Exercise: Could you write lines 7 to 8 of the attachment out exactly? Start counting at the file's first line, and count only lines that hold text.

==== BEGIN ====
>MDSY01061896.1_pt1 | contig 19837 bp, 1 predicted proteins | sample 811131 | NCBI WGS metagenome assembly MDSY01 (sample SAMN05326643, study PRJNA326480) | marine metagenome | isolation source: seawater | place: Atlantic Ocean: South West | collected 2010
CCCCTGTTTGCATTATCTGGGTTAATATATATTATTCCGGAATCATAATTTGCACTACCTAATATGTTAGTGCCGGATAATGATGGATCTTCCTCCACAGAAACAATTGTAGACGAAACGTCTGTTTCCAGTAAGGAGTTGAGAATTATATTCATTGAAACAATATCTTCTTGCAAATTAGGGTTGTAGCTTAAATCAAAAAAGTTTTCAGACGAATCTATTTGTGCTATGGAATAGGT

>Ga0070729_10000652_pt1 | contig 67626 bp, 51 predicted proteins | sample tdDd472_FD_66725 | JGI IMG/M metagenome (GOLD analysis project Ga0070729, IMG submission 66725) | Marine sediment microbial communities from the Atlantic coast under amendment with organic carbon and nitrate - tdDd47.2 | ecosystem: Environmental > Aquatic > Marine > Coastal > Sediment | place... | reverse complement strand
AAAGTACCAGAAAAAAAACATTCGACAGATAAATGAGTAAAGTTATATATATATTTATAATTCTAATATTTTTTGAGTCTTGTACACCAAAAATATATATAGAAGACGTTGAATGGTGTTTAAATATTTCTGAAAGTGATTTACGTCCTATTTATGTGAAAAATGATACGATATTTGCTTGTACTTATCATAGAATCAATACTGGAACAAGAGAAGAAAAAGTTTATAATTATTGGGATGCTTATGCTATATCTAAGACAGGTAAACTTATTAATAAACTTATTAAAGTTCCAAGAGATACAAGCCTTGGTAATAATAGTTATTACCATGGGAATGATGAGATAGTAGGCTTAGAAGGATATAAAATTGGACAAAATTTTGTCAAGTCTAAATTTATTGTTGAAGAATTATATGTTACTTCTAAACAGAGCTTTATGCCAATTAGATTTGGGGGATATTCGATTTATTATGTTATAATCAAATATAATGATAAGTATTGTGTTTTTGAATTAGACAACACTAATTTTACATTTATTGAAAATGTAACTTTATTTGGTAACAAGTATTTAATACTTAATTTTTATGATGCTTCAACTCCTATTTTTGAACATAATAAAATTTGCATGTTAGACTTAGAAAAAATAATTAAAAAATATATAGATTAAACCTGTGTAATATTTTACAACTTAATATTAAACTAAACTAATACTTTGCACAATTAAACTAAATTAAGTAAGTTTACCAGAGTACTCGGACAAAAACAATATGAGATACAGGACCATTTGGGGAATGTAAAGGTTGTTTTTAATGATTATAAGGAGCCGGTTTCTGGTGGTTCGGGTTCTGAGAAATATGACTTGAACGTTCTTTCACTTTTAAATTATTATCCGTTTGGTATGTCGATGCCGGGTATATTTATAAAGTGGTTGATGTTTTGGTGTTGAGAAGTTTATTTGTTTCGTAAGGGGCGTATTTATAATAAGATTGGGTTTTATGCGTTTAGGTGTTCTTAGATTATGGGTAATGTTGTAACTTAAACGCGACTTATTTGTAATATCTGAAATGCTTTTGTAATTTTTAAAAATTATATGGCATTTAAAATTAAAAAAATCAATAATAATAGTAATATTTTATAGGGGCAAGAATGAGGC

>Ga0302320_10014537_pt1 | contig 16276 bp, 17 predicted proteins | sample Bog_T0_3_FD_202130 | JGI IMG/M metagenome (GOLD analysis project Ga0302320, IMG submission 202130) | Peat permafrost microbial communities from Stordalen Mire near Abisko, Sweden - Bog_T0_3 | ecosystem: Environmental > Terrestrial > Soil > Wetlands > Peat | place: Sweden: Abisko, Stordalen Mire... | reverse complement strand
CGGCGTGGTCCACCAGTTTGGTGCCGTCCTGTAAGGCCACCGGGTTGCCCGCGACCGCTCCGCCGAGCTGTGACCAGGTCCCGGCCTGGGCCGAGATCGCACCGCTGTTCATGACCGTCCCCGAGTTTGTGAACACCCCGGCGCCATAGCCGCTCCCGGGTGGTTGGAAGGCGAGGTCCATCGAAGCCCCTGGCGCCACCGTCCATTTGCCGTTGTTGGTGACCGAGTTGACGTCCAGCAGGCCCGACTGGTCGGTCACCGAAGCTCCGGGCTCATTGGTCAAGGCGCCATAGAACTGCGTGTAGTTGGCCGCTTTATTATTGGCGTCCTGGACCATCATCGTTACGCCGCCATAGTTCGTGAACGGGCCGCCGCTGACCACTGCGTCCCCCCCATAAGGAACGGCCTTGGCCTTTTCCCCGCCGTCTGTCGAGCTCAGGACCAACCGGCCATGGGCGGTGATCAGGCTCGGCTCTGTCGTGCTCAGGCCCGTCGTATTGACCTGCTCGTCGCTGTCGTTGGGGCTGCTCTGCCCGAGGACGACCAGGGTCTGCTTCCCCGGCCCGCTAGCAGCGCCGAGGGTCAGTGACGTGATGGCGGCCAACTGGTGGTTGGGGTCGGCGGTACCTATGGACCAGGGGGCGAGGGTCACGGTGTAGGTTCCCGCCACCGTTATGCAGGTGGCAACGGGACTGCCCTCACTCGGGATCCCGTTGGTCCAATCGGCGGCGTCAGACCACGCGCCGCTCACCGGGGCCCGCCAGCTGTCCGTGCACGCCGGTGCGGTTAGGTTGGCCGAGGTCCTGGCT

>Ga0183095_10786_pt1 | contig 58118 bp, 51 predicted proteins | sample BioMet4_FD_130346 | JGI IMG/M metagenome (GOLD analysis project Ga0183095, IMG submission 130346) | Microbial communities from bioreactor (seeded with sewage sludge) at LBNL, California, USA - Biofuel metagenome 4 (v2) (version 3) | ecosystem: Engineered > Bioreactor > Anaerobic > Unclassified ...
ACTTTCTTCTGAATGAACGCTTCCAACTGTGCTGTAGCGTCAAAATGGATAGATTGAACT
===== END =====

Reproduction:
>Ga0183095_10786_pt1 | contig 58118 bp, 51 predicted proteins | sample BioMet4_FD_130346 | JGI IMG/M metagenome (GOLD analysis project Ga0183095, IMG submission 130346) | Microbial communities from bioreactor (seeded with sewage sludge) at LBNL, California, USA - Biofuel metagenome 4 (v2) (version 3) | ecosystem: Engineered > Bioreactor > Anaerobic > Unclassified ...
ACTTTCTTCTGAATGAACGCTTCCAACTGTGCTGTAGCGTCAAAATGGATAGATTGAACT